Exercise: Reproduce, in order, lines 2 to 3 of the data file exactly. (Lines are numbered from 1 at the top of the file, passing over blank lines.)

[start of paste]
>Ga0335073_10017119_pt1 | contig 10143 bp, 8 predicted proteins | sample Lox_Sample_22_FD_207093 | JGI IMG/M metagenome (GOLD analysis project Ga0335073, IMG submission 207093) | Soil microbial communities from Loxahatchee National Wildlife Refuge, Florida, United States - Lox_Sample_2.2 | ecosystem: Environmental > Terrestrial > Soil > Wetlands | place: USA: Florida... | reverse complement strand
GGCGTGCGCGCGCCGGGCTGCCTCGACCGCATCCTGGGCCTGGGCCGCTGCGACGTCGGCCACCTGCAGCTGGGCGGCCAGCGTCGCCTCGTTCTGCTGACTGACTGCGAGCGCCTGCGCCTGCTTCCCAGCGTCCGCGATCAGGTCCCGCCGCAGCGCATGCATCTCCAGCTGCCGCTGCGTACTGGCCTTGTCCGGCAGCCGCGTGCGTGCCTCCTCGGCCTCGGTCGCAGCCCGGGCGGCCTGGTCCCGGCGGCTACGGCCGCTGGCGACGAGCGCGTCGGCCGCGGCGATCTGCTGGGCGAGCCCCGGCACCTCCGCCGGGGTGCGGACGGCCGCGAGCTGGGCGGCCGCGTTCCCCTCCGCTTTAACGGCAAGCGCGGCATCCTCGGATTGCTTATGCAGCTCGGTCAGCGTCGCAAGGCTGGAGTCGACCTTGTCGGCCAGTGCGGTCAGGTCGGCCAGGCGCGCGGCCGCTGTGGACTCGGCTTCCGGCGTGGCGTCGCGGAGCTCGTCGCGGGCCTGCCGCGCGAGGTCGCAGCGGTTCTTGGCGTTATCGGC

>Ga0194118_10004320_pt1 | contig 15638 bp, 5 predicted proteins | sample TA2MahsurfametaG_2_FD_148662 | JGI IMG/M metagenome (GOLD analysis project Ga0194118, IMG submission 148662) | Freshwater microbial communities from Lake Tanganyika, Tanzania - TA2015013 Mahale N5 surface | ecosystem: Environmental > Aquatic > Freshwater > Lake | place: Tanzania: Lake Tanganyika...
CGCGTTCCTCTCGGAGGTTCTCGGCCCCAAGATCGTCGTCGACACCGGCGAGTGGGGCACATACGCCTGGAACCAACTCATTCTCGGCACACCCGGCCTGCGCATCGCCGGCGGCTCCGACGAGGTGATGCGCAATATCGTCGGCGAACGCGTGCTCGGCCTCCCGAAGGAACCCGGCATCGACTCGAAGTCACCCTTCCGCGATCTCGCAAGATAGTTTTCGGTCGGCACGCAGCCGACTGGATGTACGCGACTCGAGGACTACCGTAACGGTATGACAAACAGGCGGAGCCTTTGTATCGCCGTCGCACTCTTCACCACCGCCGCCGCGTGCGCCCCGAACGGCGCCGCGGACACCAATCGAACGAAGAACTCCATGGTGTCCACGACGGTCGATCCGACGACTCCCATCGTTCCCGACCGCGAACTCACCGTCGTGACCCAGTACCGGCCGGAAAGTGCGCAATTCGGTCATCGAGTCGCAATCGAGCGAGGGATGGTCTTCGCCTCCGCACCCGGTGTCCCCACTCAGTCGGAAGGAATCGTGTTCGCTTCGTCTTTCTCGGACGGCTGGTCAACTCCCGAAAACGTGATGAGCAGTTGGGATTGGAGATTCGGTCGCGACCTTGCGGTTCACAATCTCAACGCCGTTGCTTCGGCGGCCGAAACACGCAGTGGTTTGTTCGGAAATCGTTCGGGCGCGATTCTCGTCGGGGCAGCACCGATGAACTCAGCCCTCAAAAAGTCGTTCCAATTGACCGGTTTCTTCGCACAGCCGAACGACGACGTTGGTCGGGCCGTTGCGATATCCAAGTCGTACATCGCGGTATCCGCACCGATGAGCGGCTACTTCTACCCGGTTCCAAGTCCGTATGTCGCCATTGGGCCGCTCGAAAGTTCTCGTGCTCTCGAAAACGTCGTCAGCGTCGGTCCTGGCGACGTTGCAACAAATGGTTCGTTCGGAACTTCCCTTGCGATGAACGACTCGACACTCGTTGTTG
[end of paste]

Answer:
GGCGTGCGCGCGCCGGGCTGCCTCGACCGCATCCTGGGCCTGGGCCGCTGCGACGTCGGCCACCTGCAGCTGGGCGGCCAGCGTCGCCTCGTTCTGCTGACTGACTGCGAGCGCCTGCGCCTGCTTCCCAGCGTCCGCGATCAGGTCCCGCCGCAGCGCATGCATCTCCAGCTGCCGCTGCGTACTGGCCTTGTCCGGCAGCCGCGTGCGTGCCTCCTCGGCCTCGGTCGCAGCCCGGGCGGCCTGGTCCCGGCGGCTACGGCCGCTGGCGACGAGCGCGTCGGCCGCGGCGATCTGCTGGGCGAGCCCCGGCACCTCCGCCGGGGTGCGGACGGCCGCGAGCTGGGCGGCCGCGTTCCCCTCCGCTTTAACGGCAAGCGCGGCATCCTCGGATTGCTTATGCAGCTCGGTCAGCGTCGCAAGGCTGGAGTCGACCTTGTCGGCCAGTGCGGTCAGGTCGGCCAGGCGCGCGGCCGCTGTGGACTCGGCTTCCGGCGTGGCGTCGCGGAGCTCGTCGCGGGCCTGCCGCGCGAGGTCGCAGCGGTTCTTGGCGTTATCGGC

>Ga0194118_10004320_pt1 | contig 15638 bp, 5 predicted proteins | sample TA2MahsurfametaG_2_FD_148662 | JGI IMG/M metagenome (GOLD analysis project Ga0194118, IMG submission 148662) | Freshwater microbial communities from Lake Tanganyika, Tanzania - TA2015013 Mahale N5 surface | ecosystem: Environmental > Aquatic > Freshwater > Lake | place: Tanzania: Lake Tanganyika...